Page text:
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Image: iStock With this cap and gown season upon us, here are some thoughts for new graduates as they transition from school to work or other pursuits. 1. Avoid making choices for the wrong reasons. You are probably under a lot of pressure, both self-imposed and externally thrust upon you. As you look at various work opportunities, even in this challenging job market, consider not only external motivations such as income and status but also internal motivations such as meaning, values, and fulfillment. You will spend lots of time at work, so work hard to find a good fit for you (not for others). 2. There will be a day of reckoning for the choices you make. With time, a job often leads to a series of promotions, or other   …Continue Reading


Rationalizations that Derail Leadership

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“The softest pillow is a clear conscience.” Narayana Murthy, Co-founder and former CEO, Infosys   Our ability to rationalize our behavior is astonishing. And dangerous. Basically, we all have a good sense of what’s right or wrong, but we have an inherent ability to talk ourselves into believing that something that’s wrong is really okay. We’re all good at this self-deception, especially when under pressure. Leadership is a moral activity. When done well, it raises people up and brings out their best. Successful ends do not justify unethical means. The journey and the destination must both be based on moral principles if we are to enlist people to follow us willingly from their hearts. Of course we can’t change human nature, and some people are of weak character, easily seduced   …Continue Reading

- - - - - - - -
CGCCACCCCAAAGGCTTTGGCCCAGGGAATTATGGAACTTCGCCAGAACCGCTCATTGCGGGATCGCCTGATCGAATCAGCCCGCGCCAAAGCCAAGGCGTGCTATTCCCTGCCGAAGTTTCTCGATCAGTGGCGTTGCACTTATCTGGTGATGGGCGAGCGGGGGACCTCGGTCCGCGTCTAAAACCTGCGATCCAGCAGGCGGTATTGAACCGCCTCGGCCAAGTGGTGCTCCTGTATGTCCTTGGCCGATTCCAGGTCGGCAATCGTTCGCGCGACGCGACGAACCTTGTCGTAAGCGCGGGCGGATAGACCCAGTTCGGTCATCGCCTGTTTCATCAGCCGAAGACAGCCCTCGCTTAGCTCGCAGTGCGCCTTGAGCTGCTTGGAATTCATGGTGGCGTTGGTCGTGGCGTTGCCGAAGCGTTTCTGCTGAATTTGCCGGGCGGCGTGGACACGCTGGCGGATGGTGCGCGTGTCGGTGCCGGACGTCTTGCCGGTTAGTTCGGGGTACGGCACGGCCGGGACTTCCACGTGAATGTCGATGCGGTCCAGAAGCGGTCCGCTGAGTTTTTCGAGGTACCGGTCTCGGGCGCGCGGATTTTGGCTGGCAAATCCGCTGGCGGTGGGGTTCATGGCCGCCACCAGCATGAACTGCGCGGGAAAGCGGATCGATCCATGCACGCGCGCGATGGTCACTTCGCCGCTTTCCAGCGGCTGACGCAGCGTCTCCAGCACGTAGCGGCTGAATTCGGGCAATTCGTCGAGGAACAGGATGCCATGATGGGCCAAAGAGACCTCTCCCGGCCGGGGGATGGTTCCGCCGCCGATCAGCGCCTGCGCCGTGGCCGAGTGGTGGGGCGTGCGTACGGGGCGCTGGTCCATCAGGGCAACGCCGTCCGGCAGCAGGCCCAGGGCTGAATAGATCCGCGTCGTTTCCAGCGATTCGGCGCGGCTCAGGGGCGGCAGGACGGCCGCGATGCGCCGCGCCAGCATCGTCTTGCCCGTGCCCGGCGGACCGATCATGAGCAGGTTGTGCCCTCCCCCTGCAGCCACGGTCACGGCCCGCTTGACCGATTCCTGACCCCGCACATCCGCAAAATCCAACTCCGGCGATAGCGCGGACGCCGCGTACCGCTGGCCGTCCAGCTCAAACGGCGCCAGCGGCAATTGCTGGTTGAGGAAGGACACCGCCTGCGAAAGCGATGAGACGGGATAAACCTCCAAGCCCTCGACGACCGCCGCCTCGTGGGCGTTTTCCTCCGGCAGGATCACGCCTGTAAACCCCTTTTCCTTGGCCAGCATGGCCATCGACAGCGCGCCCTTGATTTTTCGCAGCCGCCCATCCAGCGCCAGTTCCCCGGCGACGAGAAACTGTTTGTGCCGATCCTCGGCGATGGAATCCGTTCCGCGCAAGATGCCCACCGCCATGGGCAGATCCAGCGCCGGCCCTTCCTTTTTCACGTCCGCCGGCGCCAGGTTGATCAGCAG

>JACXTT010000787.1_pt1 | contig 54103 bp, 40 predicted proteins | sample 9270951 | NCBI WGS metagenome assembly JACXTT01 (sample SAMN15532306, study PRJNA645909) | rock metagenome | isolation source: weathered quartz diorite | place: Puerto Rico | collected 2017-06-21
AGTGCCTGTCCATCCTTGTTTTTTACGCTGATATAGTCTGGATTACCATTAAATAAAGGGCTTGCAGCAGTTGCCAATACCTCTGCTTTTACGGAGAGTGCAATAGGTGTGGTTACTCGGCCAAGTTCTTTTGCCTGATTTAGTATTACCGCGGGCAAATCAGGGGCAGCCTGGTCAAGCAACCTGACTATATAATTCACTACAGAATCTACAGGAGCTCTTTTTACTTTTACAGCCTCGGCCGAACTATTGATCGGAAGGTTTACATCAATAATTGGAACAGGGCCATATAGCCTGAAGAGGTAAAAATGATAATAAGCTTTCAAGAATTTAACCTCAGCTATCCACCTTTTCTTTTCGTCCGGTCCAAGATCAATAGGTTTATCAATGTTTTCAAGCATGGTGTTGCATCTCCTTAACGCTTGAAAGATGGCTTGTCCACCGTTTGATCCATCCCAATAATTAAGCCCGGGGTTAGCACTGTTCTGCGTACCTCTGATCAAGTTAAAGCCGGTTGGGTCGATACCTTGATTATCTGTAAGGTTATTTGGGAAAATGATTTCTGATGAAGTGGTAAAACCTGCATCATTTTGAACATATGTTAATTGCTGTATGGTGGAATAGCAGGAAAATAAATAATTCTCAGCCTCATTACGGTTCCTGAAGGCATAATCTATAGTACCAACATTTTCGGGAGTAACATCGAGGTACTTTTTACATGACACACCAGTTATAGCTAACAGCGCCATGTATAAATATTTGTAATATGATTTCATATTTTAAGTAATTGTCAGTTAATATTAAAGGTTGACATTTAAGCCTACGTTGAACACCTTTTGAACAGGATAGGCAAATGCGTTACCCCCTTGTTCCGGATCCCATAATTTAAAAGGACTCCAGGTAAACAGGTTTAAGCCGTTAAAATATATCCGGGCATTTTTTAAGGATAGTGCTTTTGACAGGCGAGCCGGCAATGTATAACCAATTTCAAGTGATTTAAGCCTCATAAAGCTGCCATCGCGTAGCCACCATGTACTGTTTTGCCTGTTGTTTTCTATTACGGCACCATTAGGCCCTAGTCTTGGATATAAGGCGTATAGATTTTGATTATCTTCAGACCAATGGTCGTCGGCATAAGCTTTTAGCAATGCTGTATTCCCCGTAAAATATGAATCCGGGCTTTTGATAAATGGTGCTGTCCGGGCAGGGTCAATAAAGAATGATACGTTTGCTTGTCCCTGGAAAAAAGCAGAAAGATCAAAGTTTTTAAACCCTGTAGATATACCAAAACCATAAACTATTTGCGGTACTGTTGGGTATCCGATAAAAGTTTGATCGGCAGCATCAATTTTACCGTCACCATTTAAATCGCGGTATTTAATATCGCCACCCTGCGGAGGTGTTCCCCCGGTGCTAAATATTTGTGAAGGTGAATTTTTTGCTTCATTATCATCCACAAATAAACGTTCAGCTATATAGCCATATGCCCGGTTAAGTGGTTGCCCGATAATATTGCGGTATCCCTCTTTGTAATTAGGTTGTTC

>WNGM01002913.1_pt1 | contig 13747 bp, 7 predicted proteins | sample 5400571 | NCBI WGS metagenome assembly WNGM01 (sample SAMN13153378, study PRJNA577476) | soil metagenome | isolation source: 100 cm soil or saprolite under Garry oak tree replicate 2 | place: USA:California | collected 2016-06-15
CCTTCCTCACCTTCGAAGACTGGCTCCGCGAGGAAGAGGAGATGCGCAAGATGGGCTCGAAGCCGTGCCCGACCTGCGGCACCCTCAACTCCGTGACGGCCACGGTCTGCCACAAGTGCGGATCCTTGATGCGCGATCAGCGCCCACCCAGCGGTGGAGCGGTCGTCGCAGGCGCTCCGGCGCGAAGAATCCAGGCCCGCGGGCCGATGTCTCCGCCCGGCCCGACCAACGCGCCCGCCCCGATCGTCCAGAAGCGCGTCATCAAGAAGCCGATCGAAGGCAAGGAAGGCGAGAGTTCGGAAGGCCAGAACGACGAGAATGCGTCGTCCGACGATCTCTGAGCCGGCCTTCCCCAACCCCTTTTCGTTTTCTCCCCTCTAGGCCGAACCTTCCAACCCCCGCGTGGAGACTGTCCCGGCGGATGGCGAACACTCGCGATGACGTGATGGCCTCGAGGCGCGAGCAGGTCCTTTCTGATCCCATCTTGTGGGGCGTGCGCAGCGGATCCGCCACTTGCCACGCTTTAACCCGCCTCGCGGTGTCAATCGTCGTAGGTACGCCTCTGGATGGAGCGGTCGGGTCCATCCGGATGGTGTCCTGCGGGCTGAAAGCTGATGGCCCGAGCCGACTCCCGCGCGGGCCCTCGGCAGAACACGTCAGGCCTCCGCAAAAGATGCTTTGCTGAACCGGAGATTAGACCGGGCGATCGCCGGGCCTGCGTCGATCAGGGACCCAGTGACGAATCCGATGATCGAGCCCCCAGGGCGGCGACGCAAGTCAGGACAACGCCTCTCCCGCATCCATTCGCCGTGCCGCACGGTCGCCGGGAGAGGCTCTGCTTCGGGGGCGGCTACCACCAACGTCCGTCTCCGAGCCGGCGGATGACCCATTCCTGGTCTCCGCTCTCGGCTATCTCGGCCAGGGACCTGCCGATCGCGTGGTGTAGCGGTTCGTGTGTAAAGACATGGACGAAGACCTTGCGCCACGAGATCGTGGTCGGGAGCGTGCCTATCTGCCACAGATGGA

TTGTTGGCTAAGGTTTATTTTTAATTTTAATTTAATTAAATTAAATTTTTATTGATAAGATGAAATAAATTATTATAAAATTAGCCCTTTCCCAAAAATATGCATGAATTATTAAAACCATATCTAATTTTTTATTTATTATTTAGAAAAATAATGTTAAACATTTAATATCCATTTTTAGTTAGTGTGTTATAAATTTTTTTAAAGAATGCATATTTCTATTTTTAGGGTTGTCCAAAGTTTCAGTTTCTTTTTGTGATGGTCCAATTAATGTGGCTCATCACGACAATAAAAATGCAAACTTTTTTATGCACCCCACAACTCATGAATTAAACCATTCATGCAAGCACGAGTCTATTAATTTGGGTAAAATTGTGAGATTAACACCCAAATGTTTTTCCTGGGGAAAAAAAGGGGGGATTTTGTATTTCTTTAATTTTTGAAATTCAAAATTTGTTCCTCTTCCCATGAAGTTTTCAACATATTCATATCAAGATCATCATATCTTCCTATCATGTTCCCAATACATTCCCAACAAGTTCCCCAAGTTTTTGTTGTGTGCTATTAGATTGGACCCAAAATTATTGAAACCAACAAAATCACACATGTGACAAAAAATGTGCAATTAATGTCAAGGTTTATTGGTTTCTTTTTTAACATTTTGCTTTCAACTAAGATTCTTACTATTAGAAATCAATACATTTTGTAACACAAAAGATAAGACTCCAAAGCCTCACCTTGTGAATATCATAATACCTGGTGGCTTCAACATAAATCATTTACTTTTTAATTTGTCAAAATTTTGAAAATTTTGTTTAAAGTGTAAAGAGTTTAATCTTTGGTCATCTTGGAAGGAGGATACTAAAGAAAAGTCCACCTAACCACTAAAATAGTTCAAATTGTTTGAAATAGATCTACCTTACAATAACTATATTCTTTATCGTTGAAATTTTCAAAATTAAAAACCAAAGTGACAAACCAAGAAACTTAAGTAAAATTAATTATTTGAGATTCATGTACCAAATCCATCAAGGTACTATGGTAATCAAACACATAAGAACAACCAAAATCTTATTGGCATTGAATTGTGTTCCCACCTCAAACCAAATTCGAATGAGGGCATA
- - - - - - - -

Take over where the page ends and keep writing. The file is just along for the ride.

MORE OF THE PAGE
Diversity and Cultural Fit

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Some leaders make a case for diversity; others call for “cultural fit,” implying to some that organizations should hire those who are the “same” as those already in the organization. Are these views compatible? Our good friend and leadership colleague, Bob Whipple (a.k.a. The Trust Ambassador), wrote an excellent blog, Challenge “Samers,” from which we excerpt below: I often hear a phrase coming from the lips of hiring managers that makes me cringe. “We want to hire someone who will fit into our group.”  …  I think this is a big mistake. It is often the maverick, or even the outcast among a group of people, who comes up with the genius solutions to problems, or creates entirely new streams of income. When we seek to have everyone “fit in,”   …Continue Reading